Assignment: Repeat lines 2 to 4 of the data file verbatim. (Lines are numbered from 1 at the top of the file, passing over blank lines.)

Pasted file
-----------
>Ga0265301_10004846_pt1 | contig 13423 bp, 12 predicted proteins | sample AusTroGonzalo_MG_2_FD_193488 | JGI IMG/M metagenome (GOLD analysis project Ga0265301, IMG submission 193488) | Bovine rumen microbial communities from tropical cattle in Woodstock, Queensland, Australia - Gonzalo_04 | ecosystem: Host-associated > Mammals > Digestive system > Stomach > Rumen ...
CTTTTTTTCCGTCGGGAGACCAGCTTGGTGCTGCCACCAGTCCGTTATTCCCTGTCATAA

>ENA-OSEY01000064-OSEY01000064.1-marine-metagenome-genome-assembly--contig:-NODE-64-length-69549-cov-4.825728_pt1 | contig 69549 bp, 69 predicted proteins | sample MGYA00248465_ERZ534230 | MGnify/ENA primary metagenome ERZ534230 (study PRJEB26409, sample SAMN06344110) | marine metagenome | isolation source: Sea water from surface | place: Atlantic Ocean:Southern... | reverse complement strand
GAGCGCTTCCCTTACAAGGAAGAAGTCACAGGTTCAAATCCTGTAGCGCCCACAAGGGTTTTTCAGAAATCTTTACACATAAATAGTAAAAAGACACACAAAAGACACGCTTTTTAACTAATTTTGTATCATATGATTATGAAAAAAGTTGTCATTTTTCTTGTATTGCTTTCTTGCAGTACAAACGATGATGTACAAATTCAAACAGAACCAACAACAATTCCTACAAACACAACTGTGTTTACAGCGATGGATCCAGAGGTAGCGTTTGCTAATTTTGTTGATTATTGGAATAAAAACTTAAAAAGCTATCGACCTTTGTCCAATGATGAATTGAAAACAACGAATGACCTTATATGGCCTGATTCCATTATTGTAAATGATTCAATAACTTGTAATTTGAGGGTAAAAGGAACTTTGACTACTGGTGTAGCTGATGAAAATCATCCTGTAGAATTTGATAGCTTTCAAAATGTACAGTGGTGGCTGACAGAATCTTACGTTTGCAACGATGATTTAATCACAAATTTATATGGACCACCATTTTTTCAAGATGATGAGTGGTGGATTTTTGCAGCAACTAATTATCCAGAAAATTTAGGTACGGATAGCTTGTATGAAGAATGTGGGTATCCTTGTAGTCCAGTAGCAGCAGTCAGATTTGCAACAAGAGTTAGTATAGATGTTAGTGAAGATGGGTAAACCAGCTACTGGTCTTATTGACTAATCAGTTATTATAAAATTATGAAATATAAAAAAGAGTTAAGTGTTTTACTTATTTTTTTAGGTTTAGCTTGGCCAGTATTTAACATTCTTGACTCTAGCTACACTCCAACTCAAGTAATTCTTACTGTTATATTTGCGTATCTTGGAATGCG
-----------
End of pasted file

CTTTTTTTCCGTCGGGAGACCAGCTTGGTGCTGCCACCAGTCCGTTATTCCCTGTCATAA

>ENA-OSEY01000064-OSEY01000064.1-marine-metagenome-genome-assembly--contig:-NODE-64-length-69549-cov-4.825728_pt1 | contig 69549 bp, 69 predicted proteins | sample MGYA00248465_ERZ534230 | MGnify/ENA primary metagenome ERZ534230 (study PRJEB26409, sample SAMN06344110) | marine metagenome | isolation source: Sea water from surface | place: Atlantic Ocean:Southern... | reverse complement strand
GAGCGCTTCCCTTACAAGGAAGAAGTCACAGGTTCAAATCCTGTAGCGCCCACAAGGGTTTTTCAGAAATCTTTACACATAAATAGTAAAAAGACACACAAAAGACACGCTTTTTAACTAATTTTGTATCATATGATTATGAAAAAAGTTGTCATTTTTCTTGTATTGCTTTCTTGCAGTACAAACGATGATGTACAAATTCAAACAGAACCAACAACAATTCCTACAAACACAACTGTGTTTACAGCGATGGATCCAGAGGTAGCGTTTGCTAATTTTGTTGATTATTGGAATAAAAACTTAAAAAGCTATCGACCTTTGTCCAATGATGAATTGAAAACAACGAATGACCTTATATGGCCTGATTCCATTATTGTAAATGATTCAATAACTTGTAATTTGAGGGTAAAAGGAACTTTGACTACTGGTGTAGCTGATGAAAATCATCCTGTAGAATTTGATAGCTTTCAAAATGTACAGTGGTGGCTGACAGAATCTTACGTTTGCAACGATGATTTAATCACAAATTTATATGGACCACCATTTTTTCAAGATGATGAGTGGTGGATTTTTGCAGCAACTAATTATCCAGAAAATTTAGGTACGGATAGCTTGTATGAAGAATGTGGGTATCCTTGTAGTCCAGTAGCAGCAGTCAGATTTGCAACAAGAGTTAGTATAGATGTTAGTGAAGATGGGTAAACCAGCTACTGGTCTTATTGACTAATCAGTTATTATAAAATTATGAAATATAAAAAAGAGTTAAGTGTTTTACTTATTTTTTTAGGTTTAGCTTGGCCAGTATTTAACATTCTTGACTCTAGCTACACTCCAACTCAAGTAATTCTTACTGTTATATTTGCGTATCTTGGAATGCG